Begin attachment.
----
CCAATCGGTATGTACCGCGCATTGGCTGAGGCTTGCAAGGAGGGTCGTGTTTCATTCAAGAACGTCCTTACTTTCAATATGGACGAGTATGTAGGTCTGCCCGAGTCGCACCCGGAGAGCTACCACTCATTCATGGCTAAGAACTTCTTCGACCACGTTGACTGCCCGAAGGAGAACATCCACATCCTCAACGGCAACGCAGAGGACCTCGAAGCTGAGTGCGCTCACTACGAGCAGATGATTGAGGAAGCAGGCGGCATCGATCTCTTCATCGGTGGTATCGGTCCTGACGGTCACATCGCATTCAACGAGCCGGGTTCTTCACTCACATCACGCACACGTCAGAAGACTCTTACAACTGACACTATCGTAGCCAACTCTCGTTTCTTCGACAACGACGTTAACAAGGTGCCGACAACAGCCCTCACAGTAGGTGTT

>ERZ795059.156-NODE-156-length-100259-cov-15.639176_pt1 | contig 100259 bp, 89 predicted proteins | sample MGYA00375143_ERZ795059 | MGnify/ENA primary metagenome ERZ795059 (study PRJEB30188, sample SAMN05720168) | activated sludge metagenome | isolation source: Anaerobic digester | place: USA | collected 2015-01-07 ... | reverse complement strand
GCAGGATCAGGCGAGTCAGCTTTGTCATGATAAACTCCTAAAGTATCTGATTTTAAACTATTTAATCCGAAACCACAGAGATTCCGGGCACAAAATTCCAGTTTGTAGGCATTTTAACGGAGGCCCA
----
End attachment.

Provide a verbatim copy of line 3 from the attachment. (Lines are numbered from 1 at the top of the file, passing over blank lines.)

GCAGGATCAGGCGAGTCAGCTTTGTCATGATAAACTCCTAAAGTATCTGATTTTAAACTATTTAATCCGAAACCACAGAGATTCCGGGCACAAAATTCCAGTTTGTAGGCATTTTAACGGAGGCCCA